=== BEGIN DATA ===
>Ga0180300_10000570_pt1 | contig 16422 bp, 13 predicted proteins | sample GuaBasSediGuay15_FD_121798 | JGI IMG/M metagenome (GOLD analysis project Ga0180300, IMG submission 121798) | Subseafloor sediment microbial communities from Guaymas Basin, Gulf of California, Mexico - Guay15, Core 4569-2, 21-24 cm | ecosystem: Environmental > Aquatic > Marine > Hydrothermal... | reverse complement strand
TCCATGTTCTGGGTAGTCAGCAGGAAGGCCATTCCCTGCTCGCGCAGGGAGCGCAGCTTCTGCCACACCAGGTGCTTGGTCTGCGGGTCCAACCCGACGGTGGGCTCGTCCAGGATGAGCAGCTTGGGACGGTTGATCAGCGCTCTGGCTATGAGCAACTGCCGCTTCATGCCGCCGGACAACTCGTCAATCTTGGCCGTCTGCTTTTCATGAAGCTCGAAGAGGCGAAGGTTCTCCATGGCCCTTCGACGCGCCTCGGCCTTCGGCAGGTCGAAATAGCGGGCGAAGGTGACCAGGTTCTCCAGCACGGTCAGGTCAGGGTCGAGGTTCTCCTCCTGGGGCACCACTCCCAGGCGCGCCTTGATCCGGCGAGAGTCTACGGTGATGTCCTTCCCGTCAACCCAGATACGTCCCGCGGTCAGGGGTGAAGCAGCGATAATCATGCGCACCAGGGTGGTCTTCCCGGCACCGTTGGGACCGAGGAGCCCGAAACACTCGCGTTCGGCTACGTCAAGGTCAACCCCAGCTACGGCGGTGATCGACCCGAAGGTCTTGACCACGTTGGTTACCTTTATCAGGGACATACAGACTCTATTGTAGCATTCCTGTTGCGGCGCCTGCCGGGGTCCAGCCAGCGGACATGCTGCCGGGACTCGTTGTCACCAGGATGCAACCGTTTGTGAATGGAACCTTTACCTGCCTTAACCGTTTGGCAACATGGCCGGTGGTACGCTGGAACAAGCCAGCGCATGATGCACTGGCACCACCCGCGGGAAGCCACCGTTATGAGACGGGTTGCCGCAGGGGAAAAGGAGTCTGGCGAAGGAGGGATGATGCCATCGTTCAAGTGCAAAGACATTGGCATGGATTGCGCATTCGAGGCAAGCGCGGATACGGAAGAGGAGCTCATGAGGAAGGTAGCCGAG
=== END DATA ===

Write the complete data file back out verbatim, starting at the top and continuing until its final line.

>Ga0180300_10000570_pt1 | contig 16422 bp, 13 predicted proteins | sample GuaBasSediGuay15_FD_121798 | JGI IMG/M metagenome (GOLD analysis project Ga0180300, IMG submission 121798) | Subseafloor sediment microbial communities from Guaymas Basin, Gulf of California, Mexico - Guay15, Core 4569-2, 21-24 cm | ecosystem: Environmental > Aquatic > Marine > Hydrothermal... | reverse complement strand
TCCATGTTCTGGGTAGTCAGCAGGAAGGCCATTCCCTGCTCGCGCAGGGAGCGCAGCTTCTGCCACACCAGGTGCTTGGTCTGCGGGTCCAACCCGACGGTGGGCTCGTCCAGGATGAGCAGCTTGGGACGGTTGATCAGCGCTCTGGCTATGAGCAACTGCCGCTTCATGCCGCCGGACAACTCGTCAATCTTGGCCGTCTGCTTTTCATGAAGCTCGAAGAGGCGAAGGTTCTCCATGGCCCTTCGACGCGCCTCGGCCTTCGGCAGGTCGAAATAGCGGGCGAAGGTGACCAGGTTCTCCAGCACGGTCAGGTCAGGGTCGAGGTTCTCCTCCTGGGGCACCACTCCCAGGCGCGCCTTGATCCGGCGAGAGTCTACGGTGATGTCCTTCCCGTCAACCCAGATACGTCCCGCGGTCAGGGGTGAAGCAGCGATAATCATGCGCACCAGGGTGGTCTTCCCGGCACCGTTGGGACCGAGGAGCCCGAAACACTCGCGTTCGGCTACGTCAAGGTCAACCCCAGCTACGGCGGTGATCGACCCGAAGGTCTTGACCACGTTGGTTACCTTTATCAGGGACATACAGACTCTATTGTAGCATTCCTGTTGCGGCGCCTGCCGGGGTCCAGCCAGCGGACATGCTGCCGGGACTCGTTGTCACCAGGATGCAACCGTTTGTGAATGGAACCTTTACCTGCCTTAACCGTTTGGCAACATGGCCGGTGGTACGCTGGAACAAGCCAGCGCATGATGCACTGGCACCACCCGCGGGAAGCCACCGTTATGAGACGGGTTGCCGCAGGGGAAAAGGAGTCTGGCGAAGGAGGGATGATGCCATCGTTCAAGTGCAAAGACATTGGCATGGATTGCGCATTCGAGGCAAGCGCGGATACGGAAGAGGAGCTCATGAGGAAGGTAGCCGAG